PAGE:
The Failures of Others Accentuate Our Own Successes

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I speak, surprisingly, of this: http://mlb.mlb.com/news/article.jsp?ymd=20091202&content_id=7740258&vkey=news_mlb&fext=.jsp&c_id=mlb

You probably think I’m crazy for denouncing the Braves for signing Billy Wagner.  Even sabermetrically, Wagner’s an absolute beast.   He boasts a career 2.79 FIP and 11.79 K/9.  For reference, Mariano Rivera’s are 2.78 and 8.31.  But for a 38-year old who missed most of last season due to injury, 7 million is a pretty steep price.

This signing can go one of four ways.  Wagner could put up his usual numbers and pitch for most of if not all of the season.  He could put up his usual numbers but spend a lot of time on the disabled list, which would certainly prevent him from aiding his team.  He could pitch poorly and not be injured.  Or he could pitch poorly and get injured.  Only one of these outcomes is particularly desirable for the people paying Wagner 7 million dollars.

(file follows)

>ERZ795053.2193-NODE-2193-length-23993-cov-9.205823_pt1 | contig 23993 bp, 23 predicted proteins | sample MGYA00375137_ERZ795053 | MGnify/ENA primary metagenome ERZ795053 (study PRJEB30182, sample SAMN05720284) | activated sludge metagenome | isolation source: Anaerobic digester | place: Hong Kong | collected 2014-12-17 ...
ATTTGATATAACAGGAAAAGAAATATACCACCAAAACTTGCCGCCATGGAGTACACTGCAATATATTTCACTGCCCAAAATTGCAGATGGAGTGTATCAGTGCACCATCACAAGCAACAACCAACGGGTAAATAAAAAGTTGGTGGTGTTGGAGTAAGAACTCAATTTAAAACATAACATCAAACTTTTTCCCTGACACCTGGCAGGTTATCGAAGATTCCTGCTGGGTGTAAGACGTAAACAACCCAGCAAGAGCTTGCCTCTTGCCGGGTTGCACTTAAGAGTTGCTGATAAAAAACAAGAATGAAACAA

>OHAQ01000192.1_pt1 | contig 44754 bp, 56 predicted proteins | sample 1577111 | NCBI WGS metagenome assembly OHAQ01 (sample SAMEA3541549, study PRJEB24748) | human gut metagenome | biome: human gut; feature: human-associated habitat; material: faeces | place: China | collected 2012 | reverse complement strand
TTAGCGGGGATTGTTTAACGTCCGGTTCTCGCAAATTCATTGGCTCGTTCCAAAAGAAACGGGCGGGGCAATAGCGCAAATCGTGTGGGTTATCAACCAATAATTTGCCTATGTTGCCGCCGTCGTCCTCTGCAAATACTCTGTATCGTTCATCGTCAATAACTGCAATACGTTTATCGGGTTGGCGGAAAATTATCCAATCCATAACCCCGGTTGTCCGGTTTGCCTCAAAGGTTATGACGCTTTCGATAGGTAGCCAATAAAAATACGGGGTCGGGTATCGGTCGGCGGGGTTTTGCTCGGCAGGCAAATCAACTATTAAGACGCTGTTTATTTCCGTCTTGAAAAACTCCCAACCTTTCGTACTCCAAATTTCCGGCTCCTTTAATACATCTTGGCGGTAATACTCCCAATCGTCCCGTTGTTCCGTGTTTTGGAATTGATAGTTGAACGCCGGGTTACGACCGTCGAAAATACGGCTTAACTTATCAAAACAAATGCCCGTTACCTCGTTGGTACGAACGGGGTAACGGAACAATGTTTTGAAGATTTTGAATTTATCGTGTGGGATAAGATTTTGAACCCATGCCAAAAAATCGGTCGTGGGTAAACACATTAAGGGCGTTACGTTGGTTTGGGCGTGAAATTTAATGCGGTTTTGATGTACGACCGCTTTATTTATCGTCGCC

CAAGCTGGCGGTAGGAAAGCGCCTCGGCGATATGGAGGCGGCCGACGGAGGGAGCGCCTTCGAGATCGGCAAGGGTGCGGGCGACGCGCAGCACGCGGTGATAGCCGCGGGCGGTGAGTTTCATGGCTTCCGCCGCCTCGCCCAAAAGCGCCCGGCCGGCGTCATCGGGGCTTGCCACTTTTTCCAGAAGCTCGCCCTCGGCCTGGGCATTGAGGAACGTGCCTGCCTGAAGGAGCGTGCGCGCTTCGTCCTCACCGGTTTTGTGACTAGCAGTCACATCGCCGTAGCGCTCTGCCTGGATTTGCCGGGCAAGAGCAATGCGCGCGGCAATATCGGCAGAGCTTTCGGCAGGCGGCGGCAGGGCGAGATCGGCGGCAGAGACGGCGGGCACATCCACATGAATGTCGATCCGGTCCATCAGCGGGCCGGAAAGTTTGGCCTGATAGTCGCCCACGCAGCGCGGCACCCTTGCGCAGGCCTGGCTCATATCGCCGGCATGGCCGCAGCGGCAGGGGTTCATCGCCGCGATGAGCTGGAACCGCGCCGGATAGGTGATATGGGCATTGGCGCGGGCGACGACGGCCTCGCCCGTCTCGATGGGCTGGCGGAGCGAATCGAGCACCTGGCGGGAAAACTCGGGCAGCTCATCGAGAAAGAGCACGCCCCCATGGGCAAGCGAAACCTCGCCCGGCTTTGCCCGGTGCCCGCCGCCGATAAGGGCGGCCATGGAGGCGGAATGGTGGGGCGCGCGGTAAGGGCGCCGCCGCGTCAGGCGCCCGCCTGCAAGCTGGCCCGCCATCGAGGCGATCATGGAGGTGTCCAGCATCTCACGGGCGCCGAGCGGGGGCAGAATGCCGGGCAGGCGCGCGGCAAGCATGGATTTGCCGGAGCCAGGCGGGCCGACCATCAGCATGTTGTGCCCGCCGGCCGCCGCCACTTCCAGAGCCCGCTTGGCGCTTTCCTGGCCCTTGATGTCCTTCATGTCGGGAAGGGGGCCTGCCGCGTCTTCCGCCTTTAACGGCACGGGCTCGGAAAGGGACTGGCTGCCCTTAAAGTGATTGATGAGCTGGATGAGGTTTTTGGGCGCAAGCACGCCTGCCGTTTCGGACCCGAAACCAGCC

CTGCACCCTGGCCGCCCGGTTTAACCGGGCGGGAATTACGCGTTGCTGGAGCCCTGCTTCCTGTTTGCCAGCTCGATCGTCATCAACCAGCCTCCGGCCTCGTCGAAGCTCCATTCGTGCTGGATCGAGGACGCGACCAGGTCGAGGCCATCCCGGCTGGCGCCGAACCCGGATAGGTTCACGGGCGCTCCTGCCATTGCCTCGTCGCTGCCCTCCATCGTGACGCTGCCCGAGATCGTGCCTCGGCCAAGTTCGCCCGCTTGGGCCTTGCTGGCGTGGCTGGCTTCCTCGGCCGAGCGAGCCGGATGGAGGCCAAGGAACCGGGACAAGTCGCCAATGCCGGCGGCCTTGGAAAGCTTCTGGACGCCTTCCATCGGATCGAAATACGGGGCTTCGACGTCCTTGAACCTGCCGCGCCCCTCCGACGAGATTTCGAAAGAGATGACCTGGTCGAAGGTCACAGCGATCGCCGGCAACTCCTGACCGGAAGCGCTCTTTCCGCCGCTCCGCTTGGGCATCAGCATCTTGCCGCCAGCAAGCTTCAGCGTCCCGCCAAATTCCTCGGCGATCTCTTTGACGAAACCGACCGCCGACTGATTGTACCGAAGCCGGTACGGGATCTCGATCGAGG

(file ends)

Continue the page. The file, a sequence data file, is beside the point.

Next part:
Now, Wagner is a pitcher, and pitchers get injured pretty frequently.  The risk of injury is present in any pitcher.  But Wagner is 38 years old.  He pitched 15.2 innings last year.  This signing isn’t actually a failure on the part of the Braves, but it has the potential to be one.  This signing is just a pleasant reminder to Mariner fans of why Jack Zduriencik would never make that move.  The Mariners got their closer in a trade in which they gave up virtually nothing.  The Braves are getting their closer for 7 million, and there’s a huge chance he doesn’t even pitch well or stay off the disabled list.

If Wagner pitches like it’s 1998, I won’t necessarily be surprised.  It’s a legitimate possibility that Wagner posts his usual 10+ K/9 rate and sub-3 FIP.  It’s just extremely unlikely, for a number of reasons, and a big risk.

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Hopefully we’ll have some Mariners news sometime soon.  I’m sick of analyzing other teams that I hate!